This post dives into the world of Docker with the goal of giving you an overview of what Docker is and how it’s used in the real world. I absolutely love Docker, so I really hope I can explain it in a way that makes you love it too. I’ll start with the formal definition and then I’ll try to make it seem less daunting.
According to Wikipedia, Docker is:
Docker is a computer program that performs operating-system-level virtualization. It was first released in 2013 and is developed by Docker, Inc.
Docker is used to run software packages called containers. Containers are isolated from each other and bundle their own application tools, libraries and configuration files; they can communicate with each other through well-defined channels. All containers are run by a single operating-system kernel and are thus more lightweight than virtual machines. Containers are created from images that specify their precise contents. Images are often created by combining and modifying standard images downloaded from public repositories.
My simple definition is: Docker is: Magic!
Actually, Docker and more specifically the Docker Engine (which is installed with Docker Desktop), is an application that Software Developers, IT gurus and DevOps ninjas use to create docker images and Docker containers.
Below is a screenshot of Docker Desktop and you can see it has the Docker Engine installed.
What is the Docker Engine?
So the real question becomes what is the Docker Engine and what are Docker Containers and Docker Images?
We’ll start at a higher level and work our way down. Docker Desktop installs the engine and tools a developer needs (e.g. Docker Machine). The Docker engine is the ‘thing’ you interact with typing
docker in a terminal.
Example – Running a docker image:
docker run <image_name_or_id>
Example – Listing your current active containers:
What is a Docker Container?
The next thing is (again working backward) is a Docker Container, which is a running instance of a Docker Image. You can think of a container a virtual environment (an operating system like Windows or Linux), similar to a virtual machine but without all of the bloat that comes with a virtual machine. That’s your barebones container definition.
What is a Docker Image?
A docker image is essentially a snapshot of the OS and tools you want to use. In some cases, it’s just the OS, while in others it’s an OS with a database, or an OS with specific application code installed. For example your custom e-commerce site, or project management system.
Import point about the OS I mention above: It resembles a virtual machine but without all the extra bloat.
In reality, you get to piggyback off of the hosts OS and the container only needs the bare minimums to actually run. This is how it’s super lightweight compared to a full-blown virtual machine.
The actual order of things:
Now that we have all the minutiae out of the way, we can see how simple it is to use Docker:
- Define a Docker Image (or pick an existing one – see next step)
- Run an Image (this becomes a container)
docker run <insert_image_name_here>
- Stop the container when you are finished
Let’s start here and see how we can use Docker by going through various scenarios.
Docker as a learning tool.
Some people use a barebones container with just the underlying OS infrastructure, which can be used as a learning tool. For example, you want to learn Ubuntu but you don’t want to actually install Ubuntu on your laptop. With Docker, you can pull an Ubuntu Image run it, mess around with it and then simply dump it when you’re done.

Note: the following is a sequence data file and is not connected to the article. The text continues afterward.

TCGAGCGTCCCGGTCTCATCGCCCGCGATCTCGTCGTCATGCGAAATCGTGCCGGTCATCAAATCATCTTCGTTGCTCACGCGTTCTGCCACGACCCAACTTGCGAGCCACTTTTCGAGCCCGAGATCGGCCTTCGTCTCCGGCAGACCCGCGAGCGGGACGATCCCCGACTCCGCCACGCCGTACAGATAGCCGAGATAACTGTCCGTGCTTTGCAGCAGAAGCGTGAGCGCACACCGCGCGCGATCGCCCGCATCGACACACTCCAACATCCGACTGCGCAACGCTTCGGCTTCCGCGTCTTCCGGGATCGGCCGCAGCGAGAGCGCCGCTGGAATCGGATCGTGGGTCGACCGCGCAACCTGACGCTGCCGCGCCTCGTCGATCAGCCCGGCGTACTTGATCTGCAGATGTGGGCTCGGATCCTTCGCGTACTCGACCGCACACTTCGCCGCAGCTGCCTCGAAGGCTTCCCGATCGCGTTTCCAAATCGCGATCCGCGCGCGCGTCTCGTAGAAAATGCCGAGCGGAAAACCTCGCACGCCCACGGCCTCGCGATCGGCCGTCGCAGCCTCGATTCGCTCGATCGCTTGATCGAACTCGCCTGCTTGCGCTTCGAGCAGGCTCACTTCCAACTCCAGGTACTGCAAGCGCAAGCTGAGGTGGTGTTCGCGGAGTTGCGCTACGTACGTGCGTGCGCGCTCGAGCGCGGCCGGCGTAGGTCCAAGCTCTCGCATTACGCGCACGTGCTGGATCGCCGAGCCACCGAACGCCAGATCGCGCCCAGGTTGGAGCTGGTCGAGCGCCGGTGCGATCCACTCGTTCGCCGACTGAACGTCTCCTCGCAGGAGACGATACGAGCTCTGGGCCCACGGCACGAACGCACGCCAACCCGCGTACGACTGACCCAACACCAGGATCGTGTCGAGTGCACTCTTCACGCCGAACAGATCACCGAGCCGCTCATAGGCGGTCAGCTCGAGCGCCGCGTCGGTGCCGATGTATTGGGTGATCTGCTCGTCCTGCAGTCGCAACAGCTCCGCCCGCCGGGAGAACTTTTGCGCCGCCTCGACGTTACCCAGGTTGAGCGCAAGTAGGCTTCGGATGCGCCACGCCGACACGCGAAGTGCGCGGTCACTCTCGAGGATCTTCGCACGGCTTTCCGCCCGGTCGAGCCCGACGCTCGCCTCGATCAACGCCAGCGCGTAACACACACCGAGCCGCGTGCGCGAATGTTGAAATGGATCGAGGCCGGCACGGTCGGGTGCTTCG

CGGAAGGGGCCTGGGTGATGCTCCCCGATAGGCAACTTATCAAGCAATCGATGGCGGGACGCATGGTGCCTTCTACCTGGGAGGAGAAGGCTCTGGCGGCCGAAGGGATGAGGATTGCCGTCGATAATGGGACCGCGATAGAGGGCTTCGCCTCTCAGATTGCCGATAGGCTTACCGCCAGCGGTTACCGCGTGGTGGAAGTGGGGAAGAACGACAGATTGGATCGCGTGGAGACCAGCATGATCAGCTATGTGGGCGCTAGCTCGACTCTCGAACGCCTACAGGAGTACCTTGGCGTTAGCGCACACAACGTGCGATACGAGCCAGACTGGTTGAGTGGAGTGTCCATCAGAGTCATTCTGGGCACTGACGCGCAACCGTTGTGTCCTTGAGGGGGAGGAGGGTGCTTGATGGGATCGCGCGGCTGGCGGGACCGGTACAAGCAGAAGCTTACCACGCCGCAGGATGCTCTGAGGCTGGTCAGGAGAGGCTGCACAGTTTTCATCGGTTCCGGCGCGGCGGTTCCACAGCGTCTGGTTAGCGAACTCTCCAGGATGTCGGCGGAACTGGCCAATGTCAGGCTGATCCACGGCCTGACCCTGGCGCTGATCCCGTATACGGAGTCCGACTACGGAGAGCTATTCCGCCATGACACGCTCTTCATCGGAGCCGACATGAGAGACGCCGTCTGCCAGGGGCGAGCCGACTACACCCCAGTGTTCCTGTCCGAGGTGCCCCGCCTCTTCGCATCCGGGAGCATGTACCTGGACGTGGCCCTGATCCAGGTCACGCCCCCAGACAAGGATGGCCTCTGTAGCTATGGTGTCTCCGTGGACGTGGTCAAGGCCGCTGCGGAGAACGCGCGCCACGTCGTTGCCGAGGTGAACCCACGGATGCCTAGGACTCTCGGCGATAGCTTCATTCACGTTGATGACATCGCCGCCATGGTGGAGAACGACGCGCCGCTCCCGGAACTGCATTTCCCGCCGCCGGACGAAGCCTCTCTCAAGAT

Docker as a development tool.
In my day-to-day, I use Docker to keep my laptop free of extra installations. I don’t install Oracle, MySQL, RabbitMQ, Elastic Search, Kibana, etc. Instead, I simply load them via a container. It keeps the overhead down. Plus as my development team grows, they aren’t required to install all the tools & services. As long as they have Docker installed, the can simply issue a couple of commands and they instantly have an environment like mine on their local machine.
Here’s a quick example. Assuming you have Docker Desktop installed. You can issue a command like this to get MySQL up and running on your machine:
docker run --name mySqlGeekCafe -e MYSQL_ROOT_PASSWORD=p@ssW0rd -p 3306:3306 -d mysql
Docker as a controlled production environment
The next evolutionary step is to use Docker containers as your test, qa, production, etc environments. Just as you can “Dockerize” (make images and containers of developer tools), you can do the same with your deployed application.
Here’s an example of a production environment architecture. This uses AWS but you can easily do the same thing on another platform
- AWS ECS
- A Docker Container for our web site built in Angular
- A Docker Container for the web services (restApi calls), which runs on dotnet core
- A Docker Container for some background jobs (executes jobs from the restApi or a message queue)
- Rabbit Message Queue as a service on AWS
- MySQL as a service on AWS (RDS)
The system above is designed to scale. If ECS sees certain containers under a heavy load, it will spawn up more. When the load dissipates it will start reducing them.
The same system above matches our test environment. Through our CI/CD (continuous integrations / controlled deployment) process, changes in our develop branch automatically create and deploy containers into our
develop environment for testing. Changes in our release branch automatically build and run unit tests but do not auto deploy, we have a manually single push to accept button built into the AWS code pipeline.
I hope this intro to Docker has been helpful. I know from experience that Docker can be confusing at first but once you get the hang of it, you begin to see its full potential.
Until next time, happy Dockerizing!